# A ball with a mass of #5 kg# moving at #12 m/s# hits a still ball with a mass of #9 kg#. If the first ball stops moving, how fast is the second ball moving? How much kinetic energy was lost as heat in the collision?

I found:

Have a look:

By signing up, you agree to our Terms of Service and Privacy Policy

To find the velocity of the second ball after the collision, you can use the principle of conservation of momentum. The total momentum before the collision equals the total momentum after the collision.

The initial momentum is given by the formula: ( p = mv ) where ( p ) is momentum, ( m ) is mass, and ( v ) is velocity.

The total initial momentum before the collision is ( p_{\text{initial}} = m_1 \cdot v_1 + m_2 \cdot v_2 ).

After the collision, the first ball stops moving, so its final velocity ( v_1' = 0 ).

The total momentum after the collision is ( p_{\text{final}} = m_1 \cdot v_1' + m_2 \cdot v_2' ).

Using the conservation of momentum, we have ( p_{\text{initial}} = p_{\text{final}} ), which gives:

( m_1 \cdot v_1 + m_2 \cdot v_2 = m_1 \cdot v_1' + m_2 \cdot v_2' ).

Solving for ( v_2' ), the velocity of the second ball after the collision, we get:

( v_2' = \frac{m_1 \cdot v_1 + m_2 \cdot v_2 - m_1 \cdot v_1'}{m_2} ).

Plugging in the given values, ( m_1 = 5 ) kg, ( v_1 = 12 ) m/s, ( m_2 = 9 ) kg, and ( v_1' = 0 ) m/s, we can calculate ( v_2' ).

( v_2' = \frac{5 \cdot 12 + 9 \cdot 0 - 5 \cdot 0}{9} )

( v_2' = \frac{60}{9} )

( v_2' \approx 6.67 ) m/s

To find the kinetic energy lost as heat in the collision, you can use the formula for kinetic energy: ( KE = \frac{1}{2}mv^2 ), where ( KE ) is kinetic energy, ( m ) is mass, and ( v ) is velocity.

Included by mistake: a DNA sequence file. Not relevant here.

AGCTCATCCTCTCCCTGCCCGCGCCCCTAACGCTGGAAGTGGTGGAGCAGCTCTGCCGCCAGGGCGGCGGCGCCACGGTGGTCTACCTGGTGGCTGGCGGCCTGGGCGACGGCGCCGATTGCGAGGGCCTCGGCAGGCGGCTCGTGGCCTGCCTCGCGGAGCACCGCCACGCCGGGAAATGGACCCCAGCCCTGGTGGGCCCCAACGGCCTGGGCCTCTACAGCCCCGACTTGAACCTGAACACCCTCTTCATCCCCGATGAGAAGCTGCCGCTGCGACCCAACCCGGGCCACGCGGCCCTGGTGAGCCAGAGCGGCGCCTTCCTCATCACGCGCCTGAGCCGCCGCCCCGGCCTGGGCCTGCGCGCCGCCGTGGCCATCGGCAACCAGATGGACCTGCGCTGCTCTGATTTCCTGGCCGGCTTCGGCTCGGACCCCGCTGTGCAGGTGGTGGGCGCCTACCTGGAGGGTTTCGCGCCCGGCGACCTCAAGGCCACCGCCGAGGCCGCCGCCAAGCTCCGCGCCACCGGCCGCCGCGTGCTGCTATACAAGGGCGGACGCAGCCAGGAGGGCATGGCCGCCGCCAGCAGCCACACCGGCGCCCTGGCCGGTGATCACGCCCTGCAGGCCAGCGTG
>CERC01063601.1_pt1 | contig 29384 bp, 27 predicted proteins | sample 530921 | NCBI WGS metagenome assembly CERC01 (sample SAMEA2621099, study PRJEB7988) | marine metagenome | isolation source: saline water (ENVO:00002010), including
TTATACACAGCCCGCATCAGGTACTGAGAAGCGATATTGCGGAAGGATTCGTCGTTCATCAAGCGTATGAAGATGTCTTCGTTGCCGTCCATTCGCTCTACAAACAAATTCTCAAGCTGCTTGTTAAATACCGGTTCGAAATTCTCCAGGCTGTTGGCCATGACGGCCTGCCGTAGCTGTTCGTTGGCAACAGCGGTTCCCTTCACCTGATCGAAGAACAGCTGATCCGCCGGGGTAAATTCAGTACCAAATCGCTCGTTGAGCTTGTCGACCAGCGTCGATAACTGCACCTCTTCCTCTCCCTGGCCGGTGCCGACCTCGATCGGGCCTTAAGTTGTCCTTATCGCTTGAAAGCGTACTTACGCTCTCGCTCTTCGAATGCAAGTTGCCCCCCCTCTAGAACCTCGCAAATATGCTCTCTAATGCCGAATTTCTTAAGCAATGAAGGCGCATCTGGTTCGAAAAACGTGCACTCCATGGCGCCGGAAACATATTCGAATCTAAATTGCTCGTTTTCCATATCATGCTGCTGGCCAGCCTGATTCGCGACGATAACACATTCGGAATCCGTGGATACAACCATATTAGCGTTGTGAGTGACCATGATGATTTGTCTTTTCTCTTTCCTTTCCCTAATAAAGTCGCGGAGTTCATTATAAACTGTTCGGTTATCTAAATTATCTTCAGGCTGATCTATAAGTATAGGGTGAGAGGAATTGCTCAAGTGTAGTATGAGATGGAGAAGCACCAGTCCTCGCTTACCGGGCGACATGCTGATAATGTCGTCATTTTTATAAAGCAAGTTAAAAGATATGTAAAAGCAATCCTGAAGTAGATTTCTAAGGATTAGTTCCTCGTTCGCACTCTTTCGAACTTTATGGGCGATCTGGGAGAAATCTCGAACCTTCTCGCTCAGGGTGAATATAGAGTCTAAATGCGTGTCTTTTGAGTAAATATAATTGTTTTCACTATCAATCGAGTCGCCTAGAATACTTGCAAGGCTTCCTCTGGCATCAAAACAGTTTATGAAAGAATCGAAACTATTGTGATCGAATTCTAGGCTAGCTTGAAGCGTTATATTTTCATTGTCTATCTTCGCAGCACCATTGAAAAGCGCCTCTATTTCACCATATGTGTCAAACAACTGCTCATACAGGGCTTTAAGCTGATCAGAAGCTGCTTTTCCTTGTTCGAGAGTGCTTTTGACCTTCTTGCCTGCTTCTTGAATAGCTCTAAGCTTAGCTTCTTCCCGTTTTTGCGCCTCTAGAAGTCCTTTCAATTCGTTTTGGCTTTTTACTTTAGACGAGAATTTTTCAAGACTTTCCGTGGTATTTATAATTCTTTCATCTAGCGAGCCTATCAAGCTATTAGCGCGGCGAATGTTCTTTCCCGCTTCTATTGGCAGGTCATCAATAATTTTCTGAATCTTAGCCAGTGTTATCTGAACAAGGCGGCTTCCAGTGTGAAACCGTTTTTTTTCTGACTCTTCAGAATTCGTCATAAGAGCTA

The initial kinetic energy before the collision is the sum of the kinetic energies of both balls, and the final kinetic energy after the collision is the sum of the kinetic energies of both balls.

The kinetic energy lost as heat in the collision is the difference between the initial and final kinetic energies.

Plugging in the given values, we can calculate the initial and final kinetic energies, then find the difference to determine the kinetic energy lost as heat.

By signing up, you agree to our Terms of Service and Privacy Policy

When evaluating a one-sided limit, you need to be careful when a quantity is approaching zero since its sign is different depending on which way it is approaching zero from. Let us look at some examples.

When evaluating a one-sided limit, you need to be careful when a quantity is approaching zero since its sign is different depending on which way it is approaching zero from. Let us look at some examples.

When evaluating a one-sided limit, you need to be careful when a quantity is approaching zero since its sign is different depending on which way it is approaching zero from. Let us look at some examples.

- A 0.145 kg baseball is moving at 35 m/s it is caught by a player. What is the change in momentum of the ball?
- An astronaut with a mass of #75 kg# is floating in space. If the astronaut throws a #4 kg# object at a speed of #6 m/s#, how much will his speed change by?
- The velocity of an object with a mass of #8 kg# is given by #v(t)= sin 5 t + cos 3 t #. What is the impulse applied to the object at #t= ( 3 pi)/ 4 #?
- When a body falls, its momentum increases. Does this mean that the momentum is not conserved?
- A ball with a mass of #7 kg# moving at #4 m/s# hits a still ball with a mass of #12 kg#. If the first ball stops moving, how fast is the second ball moving?

- 98% accuracy study help
- Covers math, physics, chemistry, biology, and more
- Step-by-step, in-depth guides
- Readily available 24/7